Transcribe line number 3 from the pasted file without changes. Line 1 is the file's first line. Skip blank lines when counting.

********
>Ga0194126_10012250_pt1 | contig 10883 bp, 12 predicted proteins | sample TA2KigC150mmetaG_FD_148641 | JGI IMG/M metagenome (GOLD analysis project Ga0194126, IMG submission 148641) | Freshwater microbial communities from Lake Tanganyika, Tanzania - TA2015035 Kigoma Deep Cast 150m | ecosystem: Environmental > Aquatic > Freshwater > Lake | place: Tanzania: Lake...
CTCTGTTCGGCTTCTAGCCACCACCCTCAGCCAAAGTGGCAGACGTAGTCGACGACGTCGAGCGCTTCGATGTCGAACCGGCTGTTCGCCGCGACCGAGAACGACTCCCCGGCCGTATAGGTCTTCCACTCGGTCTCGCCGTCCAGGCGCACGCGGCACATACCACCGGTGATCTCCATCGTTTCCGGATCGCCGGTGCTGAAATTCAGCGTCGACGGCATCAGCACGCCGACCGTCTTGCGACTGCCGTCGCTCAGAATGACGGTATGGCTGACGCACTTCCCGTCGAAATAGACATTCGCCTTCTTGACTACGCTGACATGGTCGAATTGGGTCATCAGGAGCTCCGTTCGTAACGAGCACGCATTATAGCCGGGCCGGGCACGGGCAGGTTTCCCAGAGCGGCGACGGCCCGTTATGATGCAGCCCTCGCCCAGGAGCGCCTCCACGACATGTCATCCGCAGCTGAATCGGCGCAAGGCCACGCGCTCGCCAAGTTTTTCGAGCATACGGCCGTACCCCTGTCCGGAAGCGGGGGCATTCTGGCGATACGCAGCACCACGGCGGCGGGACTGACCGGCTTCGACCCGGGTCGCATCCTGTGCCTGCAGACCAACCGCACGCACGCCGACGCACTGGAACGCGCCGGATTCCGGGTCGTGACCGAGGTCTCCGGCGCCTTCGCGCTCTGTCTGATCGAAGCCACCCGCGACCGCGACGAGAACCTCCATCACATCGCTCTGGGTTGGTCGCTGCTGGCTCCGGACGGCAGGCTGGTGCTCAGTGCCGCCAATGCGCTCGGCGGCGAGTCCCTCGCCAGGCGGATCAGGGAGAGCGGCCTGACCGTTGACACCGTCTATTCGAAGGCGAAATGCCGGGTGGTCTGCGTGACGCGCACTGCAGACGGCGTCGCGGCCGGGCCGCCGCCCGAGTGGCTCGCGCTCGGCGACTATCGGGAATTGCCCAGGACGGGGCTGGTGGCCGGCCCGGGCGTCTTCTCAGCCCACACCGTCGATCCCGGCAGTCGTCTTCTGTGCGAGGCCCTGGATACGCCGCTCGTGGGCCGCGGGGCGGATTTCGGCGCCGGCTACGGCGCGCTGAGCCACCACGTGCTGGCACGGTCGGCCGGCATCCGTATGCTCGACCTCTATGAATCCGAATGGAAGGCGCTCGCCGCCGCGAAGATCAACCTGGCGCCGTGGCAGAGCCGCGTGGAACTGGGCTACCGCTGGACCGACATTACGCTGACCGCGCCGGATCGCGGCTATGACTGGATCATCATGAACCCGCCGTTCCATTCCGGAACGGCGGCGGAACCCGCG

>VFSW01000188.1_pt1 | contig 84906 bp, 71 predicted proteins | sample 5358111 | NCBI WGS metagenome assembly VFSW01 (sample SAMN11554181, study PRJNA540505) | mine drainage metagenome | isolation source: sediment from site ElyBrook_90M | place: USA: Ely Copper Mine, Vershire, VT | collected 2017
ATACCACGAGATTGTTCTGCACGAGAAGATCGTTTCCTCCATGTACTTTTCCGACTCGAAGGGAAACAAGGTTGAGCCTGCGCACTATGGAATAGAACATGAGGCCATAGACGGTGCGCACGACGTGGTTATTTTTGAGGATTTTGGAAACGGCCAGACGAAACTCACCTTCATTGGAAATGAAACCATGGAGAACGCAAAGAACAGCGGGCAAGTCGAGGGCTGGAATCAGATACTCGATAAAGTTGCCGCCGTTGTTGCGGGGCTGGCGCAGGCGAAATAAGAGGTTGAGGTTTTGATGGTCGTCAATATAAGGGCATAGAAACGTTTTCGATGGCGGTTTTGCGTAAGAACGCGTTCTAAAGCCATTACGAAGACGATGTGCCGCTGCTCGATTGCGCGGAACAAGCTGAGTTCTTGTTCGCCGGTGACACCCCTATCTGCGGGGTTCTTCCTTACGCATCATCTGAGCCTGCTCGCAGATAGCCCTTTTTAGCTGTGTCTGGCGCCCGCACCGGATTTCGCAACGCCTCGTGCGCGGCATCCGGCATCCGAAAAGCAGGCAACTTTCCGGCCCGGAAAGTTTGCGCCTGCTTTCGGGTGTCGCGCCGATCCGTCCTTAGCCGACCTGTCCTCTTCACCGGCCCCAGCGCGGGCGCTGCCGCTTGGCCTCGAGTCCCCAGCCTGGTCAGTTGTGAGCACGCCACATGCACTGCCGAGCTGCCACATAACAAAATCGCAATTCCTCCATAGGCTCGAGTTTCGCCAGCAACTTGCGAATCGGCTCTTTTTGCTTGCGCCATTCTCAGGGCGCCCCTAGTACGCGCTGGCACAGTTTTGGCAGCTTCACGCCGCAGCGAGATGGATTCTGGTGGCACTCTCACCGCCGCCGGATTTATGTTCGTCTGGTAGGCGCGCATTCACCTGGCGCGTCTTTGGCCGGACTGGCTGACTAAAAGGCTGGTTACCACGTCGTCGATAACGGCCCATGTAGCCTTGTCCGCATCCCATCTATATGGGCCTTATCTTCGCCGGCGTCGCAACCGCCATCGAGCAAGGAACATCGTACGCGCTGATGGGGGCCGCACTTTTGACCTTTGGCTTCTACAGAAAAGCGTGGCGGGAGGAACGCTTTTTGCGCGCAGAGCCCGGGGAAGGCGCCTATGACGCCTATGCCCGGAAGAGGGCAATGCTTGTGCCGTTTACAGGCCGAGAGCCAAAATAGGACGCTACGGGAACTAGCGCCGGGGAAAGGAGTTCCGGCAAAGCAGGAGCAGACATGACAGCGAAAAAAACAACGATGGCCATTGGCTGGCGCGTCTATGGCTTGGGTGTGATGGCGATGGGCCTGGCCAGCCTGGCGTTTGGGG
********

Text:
>VFSW01000188.1_pt1 | contig 84906 bp, 71 predicted proteins | sample 5358111 | NCBI WGS metagenome assembly VFSW01 (sample SAMN11554181, study PRJNA540505) | mine drainage metagenome | isolation source: sediment from site ElyBrook_90M | place: USA: Ely Copper Mine, Vershire, VT | collected 2017